Many victims of rape are denied closure because their attackers are never caught. Even if you know who your attacker is, proving it under criminal law standards can be difficult without physical evidence. This is why getting a forensic exam, commonly called a “rape kit,” after an assault is so important.
Jurisdictions around the country have had a serious backlog of untested rape kits for years, making it virtually impossible for victims to get the justice they rightfully deserve. Kits are often lost in a sea of shelves in evidence warehouses, or inadvertently destroyed, or labs lack the proper staff and resources to process them when needed. Victims who have experienced sexual abuse and assault may feel victimized by the system all over again.
The importance of rape kits
A rape kit is an invaluable tool used in the identification of sexual assault assailants and rapists. The entire purpose of using these exams is to collect and document physical evidence for testing to prove the perpetrator’s identity. These forensic exams collect fibers, hair, DNA, photos of physical trauma, and other substances and materials that undergo testing to match up with evidence obtained by law enforcement from suspects. The exam can feel like another personal violation for the victim, so there are specially trained nurses and medical units which handle the exam as delicately and meticulously as possible.
The rape kit backlog is a very real issue
Rape kits have been collected for decades, and the presumption by the general public has been that the tests were processed, and attackers have been brought to justice. Over the last several years, however, it has come to light that “as many as 200,000 rape kits sit unopened in police storage while assailants – the people whose genetic fingerprints are decisively coded within such kits – are able to dodge prosecution and, in some cases, strike again.”
That’s 200,000 victims who were never given the chance to confront their attackers, and thousands of attackers who got away with it.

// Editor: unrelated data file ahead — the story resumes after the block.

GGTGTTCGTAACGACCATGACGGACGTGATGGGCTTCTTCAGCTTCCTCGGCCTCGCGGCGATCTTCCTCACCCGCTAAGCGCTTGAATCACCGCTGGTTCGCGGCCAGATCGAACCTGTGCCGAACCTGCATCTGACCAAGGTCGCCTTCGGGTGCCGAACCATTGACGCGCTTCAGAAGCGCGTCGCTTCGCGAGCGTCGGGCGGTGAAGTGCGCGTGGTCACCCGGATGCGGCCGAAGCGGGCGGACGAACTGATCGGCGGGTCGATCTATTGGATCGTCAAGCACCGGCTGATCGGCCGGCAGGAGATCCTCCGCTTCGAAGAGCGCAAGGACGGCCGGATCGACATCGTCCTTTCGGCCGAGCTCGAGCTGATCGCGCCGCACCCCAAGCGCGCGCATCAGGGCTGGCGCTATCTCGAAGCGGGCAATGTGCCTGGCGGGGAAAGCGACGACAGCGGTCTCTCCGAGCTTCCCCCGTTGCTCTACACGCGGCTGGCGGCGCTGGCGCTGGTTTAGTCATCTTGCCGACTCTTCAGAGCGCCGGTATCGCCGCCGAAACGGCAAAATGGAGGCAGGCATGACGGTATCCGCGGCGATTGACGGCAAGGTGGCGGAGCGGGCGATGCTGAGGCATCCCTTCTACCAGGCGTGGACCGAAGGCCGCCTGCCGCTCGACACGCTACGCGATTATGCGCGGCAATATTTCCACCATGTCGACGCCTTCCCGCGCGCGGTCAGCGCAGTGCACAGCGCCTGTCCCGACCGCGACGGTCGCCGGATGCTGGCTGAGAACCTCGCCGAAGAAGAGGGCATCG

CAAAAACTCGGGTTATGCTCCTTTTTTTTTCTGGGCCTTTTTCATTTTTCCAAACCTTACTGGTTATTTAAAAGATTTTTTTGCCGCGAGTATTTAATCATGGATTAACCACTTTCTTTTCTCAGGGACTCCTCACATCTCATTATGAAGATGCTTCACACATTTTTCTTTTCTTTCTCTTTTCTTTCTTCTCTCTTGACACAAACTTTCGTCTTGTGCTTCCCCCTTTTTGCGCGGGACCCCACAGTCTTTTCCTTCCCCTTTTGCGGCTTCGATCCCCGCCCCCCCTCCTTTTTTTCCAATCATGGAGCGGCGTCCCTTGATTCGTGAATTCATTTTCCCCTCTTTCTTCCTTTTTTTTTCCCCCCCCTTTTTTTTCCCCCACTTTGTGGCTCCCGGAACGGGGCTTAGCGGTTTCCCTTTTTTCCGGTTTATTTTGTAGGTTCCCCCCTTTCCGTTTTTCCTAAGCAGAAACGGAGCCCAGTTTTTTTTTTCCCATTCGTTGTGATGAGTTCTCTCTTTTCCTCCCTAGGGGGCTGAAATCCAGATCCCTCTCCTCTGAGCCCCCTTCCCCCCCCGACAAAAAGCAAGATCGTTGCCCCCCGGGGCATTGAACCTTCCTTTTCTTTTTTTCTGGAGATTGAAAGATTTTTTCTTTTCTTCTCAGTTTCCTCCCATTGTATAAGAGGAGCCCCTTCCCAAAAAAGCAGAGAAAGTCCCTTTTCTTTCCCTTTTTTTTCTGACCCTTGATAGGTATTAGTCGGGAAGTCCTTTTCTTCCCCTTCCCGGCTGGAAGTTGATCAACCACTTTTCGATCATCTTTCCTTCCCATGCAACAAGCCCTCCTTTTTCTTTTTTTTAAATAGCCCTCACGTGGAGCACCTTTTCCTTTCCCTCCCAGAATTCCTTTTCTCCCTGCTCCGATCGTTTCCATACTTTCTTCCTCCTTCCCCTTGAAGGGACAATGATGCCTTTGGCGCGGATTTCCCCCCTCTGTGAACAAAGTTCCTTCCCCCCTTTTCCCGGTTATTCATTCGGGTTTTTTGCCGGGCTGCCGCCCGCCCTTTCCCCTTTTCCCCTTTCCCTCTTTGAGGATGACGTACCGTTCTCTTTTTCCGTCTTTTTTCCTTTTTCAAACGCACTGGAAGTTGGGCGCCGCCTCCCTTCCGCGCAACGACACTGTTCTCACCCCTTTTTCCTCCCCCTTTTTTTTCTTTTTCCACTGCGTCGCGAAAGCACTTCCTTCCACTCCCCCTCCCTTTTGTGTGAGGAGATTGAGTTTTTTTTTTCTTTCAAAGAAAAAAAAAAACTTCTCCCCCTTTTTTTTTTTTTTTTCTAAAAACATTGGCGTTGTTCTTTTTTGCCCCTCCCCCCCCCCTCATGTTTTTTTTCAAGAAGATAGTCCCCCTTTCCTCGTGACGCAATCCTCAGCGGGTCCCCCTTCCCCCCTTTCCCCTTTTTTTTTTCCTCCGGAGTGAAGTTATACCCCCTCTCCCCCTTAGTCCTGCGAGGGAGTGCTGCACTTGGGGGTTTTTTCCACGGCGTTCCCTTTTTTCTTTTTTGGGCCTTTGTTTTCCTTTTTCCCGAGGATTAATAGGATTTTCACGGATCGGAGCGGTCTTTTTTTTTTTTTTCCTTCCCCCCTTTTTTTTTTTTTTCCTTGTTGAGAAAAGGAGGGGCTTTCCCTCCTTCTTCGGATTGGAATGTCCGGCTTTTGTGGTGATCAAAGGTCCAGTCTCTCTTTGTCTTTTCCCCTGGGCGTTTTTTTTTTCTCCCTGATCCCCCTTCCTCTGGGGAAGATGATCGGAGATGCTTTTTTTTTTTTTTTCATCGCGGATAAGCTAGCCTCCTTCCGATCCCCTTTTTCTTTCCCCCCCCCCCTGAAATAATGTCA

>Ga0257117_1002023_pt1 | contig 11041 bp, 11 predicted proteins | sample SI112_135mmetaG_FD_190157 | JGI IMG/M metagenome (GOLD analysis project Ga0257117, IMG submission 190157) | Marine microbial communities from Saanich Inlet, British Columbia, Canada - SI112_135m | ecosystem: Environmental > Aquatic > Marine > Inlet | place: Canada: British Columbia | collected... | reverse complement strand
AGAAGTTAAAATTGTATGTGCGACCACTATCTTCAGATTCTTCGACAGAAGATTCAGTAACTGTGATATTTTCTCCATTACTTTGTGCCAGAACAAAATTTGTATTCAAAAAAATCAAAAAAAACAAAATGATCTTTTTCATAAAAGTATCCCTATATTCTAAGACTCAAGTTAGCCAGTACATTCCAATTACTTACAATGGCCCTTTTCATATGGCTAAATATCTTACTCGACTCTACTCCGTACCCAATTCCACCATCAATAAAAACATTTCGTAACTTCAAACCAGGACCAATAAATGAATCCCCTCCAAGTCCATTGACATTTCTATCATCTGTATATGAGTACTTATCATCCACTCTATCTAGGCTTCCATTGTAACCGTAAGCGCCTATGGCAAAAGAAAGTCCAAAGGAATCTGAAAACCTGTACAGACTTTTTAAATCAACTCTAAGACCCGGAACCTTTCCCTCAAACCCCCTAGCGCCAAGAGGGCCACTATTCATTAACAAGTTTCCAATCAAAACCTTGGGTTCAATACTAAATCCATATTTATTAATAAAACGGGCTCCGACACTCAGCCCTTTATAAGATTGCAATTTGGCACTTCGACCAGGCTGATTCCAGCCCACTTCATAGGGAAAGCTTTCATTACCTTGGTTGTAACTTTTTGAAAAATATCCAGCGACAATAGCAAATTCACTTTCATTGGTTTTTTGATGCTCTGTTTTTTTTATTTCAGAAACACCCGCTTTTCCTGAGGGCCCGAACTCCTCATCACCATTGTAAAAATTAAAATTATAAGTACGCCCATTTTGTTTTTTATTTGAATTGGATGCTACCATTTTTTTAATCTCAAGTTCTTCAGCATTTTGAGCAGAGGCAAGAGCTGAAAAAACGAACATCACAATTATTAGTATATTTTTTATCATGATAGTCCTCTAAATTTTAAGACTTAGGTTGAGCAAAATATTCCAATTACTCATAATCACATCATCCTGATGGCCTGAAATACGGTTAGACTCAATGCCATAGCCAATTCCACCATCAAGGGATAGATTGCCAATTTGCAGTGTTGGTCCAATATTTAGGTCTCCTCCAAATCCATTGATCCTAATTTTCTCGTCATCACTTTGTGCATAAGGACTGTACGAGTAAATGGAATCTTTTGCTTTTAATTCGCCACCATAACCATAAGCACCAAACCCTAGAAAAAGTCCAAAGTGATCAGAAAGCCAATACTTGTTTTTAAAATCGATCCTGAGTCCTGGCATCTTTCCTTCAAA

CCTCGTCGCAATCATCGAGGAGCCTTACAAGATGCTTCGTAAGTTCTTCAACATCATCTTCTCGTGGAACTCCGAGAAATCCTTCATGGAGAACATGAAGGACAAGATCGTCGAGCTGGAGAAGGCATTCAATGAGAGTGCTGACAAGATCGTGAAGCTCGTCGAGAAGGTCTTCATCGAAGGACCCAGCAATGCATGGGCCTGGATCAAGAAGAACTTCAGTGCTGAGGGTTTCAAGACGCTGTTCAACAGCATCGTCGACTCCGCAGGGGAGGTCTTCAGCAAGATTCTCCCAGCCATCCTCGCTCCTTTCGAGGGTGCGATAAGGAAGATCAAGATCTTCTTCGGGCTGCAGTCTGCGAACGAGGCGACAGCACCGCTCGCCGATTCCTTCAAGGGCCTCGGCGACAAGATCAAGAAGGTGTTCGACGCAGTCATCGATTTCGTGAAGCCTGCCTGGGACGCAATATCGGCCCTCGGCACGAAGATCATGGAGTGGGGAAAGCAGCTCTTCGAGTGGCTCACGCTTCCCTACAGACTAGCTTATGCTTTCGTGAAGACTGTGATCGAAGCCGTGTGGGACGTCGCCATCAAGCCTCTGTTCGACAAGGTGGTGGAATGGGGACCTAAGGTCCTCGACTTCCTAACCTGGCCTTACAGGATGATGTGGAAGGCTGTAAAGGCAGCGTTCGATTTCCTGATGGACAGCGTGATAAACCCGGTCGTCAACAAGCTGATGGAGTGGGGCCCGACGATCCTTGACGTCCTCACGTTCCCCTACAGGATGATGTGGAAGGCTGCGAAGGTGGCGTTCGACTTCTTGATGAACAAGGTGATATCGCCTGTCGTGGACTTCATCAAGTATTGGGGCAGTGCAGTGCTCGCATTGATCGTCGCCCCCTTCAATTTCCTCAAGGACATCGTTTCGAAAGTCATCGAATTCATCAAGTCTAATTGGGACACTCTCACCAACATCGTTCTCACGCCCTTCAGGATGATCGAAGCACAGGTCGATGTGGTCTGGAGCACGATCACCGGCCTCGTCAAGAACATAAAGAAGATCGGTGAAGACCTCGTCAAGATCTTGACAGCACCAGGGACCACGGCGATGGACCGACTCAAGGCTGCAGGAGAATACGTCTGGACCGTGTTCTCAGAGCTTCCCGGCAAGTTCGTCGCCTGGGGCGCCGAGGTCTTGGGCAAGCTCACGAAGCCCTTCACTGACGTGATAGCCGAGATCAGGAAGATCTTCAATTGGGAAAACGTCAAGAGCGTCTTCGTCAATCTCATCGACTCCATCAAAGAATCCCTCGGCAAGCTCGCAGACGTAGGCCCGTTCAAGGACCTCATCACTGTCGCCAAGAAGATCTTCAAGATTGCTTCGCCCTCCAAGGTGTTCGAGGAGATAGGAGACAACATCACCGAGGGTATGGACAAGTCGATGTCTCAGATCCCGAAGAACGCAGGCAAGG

South Carolina is solving a problem for victims
According to the Centers for Disease Control and Prevention, nearly half of all women and 18% of men in South Carolina have reported being sexually assaulted or coerced into sexual acts, not including rape. Reporting, however, is different from filing a police report and seeking to hold an attacker responsible.
South Carolina is just one state that has a backlog of rape kits, which have taken up residence on shelves. While our state has one of the lowest backlogs – last believed to be around 813 rape kits – Governor McMaster recently saw an opportunity to empower victims to hold law enforcement accountable.
Governor McMaster has signed a bill requiring South Carolina Law Enforcement Division (SLED) to track rape kits waiting to be tested. Victims will be provided a tracking number that they can use to monitor the status of their kits. While the law doesn’t mandate that law enforcement actually test the kits, victims will be able to push for testing if their kit hasn’t made progress in a reasonable amount of time.
For victims of sexual assault, having the ability to hold your attacker accountable is paramount to the recovery process. South Carolina is moving in the right direction to protect the rights of victims.
The experienced sexual abuse and assault attorneys at McGowan, Hood & Felder, LLC represent survivors who wish to pursue a civil claim against their aggressors for the physical and psychological pain inflicted on them. If you wish to work with a female attorney, we can ensure that you do. To schedule your free consultation in one of our secure office locations throughout South Carolina, please call 803-327-7800, or reach out to us through our contact page to tell us your story.